Near the end of the Agreement, as well as the export restrictions, there were notices about MPEG-4, H264/AVC, and AMR (Adaptive Multi-rate) and others which Apple licence.

I clicked, "Agree," of course.

Because I was working in a User account with lesser privileges, I had to enter the Admin account and password details. After some processing, the computer restarted. In another 30 seconds, the Install OS X panel appeared with an optimistic 44 minutes. Never trust Apple time: it denotes an alternative universe in which "Less than a minute" can extend to a quarter of an hour.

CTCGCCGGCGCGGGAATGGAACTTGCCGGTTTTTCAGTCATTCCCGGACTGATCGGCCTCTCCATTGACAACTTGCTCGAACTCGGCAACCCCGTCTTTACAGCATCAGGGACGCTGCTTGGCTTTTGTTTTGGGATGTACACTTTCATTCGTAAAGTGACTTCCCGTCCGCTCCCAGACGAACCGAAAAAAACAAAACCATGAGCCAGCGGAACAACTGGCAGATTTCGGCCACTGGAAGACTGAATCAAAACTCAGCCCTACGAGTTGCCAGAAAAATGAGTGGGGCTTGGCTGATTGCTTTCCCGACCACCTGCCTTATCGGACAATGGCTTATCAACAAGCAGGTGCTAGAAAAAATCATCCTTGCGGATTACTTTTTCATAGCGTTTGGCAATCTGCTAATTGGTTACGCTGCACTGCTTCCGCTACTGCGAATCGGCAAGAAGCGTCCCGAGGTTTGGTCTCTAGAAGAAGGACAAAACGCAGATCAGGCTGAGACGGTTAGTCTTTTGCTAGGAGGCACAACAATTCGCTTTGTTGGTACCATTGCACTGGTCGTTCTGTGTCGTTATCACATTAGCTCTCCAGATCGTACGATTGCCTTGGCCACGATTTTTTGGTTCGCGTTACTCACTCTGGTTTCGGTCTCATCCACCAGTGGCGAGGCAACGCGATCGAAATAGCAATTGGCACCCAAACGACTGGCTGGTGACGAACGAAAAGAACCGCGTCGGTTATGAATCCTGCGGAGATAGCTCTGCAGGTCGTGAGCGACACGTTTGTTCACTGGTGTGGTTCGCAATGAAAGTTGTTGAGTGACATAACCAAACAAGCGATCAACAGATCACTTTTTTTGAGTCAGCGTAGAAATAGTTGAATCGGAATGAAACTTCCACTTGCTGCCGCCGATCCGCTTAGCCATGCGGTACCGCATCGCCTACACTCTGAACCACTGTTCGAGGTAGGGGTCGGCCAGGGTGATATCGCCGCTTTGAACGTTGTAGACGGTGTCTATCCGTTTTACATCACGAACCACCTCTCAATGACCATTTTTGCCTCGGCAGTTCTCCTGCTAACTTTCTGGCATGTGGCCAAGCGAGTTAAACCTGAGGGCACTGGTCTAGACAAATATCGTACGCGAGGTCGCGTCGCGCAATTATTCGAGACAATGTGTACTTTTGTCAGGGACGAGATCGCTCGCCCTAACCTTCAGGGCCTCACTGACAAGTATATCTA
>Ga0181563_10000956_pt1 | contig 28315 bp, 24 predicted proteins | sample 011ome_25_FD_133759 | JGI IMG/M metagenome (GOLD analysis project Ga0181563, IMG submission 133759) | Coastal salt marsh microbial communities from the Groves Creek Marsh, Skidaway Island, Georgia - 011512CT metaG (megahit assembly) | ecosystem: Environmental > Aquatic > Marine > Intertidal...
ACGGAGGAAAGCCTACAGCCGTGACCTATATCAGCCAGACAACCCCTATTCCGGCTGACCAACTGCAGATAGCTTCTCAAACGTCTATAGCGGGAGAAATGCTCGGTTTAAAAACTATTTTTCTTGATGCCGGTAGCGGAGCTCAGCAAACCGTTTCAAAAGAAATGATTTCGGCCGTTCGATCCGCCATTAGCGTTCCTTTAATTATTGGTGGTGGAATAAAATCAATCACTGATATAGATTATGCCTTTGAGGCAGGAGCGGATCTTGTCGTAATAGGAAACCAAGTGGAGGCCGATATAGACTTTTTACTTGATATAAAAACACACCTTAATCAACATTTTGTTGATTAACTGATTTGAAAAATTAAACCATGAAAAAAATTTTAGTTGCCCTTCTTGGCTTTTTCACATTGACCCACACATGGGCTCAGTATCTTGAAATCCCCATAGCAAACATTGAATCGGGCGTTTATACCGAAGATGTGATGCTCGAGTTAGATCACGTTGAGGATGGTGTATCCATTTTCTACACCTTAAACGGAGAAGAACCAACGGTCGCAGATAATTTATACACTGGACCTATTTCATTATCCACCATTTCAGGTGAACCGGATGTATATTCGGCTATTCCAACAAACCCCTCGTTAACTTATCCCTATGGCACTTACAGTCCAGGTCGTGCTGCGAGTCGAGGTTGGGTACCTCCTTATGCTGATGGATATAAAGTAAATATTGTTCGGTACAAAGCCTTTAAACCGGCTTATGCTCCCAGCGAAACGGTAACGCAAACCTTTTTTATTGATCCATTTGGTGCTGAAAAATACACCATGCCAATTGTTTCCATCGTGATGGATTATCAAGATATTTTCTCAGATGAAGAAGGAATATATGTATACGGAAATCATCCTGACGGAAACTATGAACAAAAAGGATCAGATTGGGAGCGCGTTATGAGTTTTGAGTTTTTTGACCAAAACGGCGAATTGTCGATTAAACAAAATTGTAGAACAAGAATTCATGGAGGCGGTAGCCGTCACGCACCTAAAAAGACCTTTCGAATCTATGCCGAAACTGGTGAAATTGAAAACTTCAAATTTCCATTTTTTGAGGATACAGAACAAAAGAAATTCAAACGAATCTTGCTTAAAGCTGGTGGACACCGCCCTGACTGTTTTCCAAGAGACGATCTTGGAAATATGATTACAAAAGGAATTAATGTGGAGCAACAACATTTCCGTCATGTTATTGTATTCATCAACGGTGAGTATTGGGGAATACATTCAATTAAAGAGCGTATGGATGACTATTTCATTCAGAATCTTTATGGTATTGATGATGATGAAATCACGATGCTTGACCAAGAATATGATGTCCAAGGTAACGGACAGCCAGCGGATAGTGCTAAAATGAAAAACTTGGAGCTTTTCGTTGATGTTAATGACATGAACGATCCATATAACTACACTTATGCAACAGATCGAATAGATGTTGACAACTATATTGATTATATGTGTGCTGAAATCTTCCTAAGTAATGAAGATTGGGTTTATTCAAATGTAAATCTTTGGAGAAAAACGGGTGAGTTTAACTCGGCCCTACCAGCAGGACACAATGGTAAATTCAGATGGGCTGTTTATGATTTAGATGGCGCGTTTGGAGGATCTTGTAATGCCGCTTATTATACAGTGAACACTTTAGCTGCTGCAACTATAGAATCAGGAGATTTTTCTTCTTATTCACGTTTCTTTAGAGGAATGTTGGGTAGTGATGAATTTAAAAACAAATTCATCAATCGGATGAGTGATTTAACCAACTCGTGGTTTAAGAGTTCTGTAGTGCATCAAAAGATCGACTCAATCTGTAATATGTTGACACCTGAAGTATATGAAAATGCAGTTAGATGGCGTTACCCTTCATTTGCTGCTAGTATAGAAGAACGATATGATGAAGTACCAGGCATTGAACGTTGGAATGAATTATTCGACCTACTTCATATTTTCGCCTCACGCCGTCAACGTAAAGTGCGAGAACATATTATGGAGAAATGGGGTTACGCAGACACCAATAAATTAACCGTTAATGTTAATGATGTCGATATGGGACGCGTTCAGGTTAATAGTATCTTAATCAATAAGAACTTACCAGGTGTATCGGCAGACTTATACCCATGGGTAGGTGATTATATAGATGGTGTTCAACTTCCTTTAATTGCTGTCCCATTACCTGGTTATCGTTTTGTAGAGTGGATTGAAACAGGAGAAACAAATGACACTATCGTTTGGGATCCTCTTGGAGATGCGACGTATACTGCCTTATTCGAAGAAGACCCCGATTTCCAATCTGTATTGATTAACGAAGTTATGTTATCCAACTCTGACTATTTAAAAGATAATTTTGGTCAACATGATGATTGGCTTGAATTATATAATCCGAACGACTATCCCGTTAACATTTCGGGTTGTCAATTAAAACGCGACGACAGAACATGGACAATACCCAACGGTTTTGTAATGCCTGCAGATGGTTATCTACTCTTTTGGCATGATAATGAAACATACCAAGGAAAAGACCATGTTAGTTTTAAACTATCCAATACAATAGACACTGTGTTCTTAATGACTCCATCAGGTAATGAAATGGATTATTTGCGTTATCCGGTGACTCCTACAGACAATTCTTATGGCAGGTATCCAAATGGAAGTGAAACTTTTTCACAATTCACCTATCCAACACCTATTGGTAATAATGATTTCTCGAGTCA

After the update, only 4 applications were shown as available for download in the Mac App Store, with all those Apple Pro apps missing. I made a check and found a Digital RAW update, which was not what I was hoping for. Eventually a bar and the App Store icon in the Dock showed me that another 6 updates were available, but no specifics were shown.

With nothing happening, I quit App Store. On the restart, the updates icon still showed a figure 6. In the main panel the apps still had "Update" shown rather than a price: that was encouraging.

I clicked on the update icon at the top of the App Store pane and there they all were: Pages, Aperture, Numbers, iPhoto, iMovie and Keynote. I clicked on "Update All" signed in with my password and went to make some tea.

Graham K. Rogers teaches at the Faculty of Engineering, Mahidol University in Thailand where he is also Assistant Dean. He wrote in the Bangkok Post, Database supplement on IT subjects. For the last seven years of Database he wrote a column on Apple and Macs.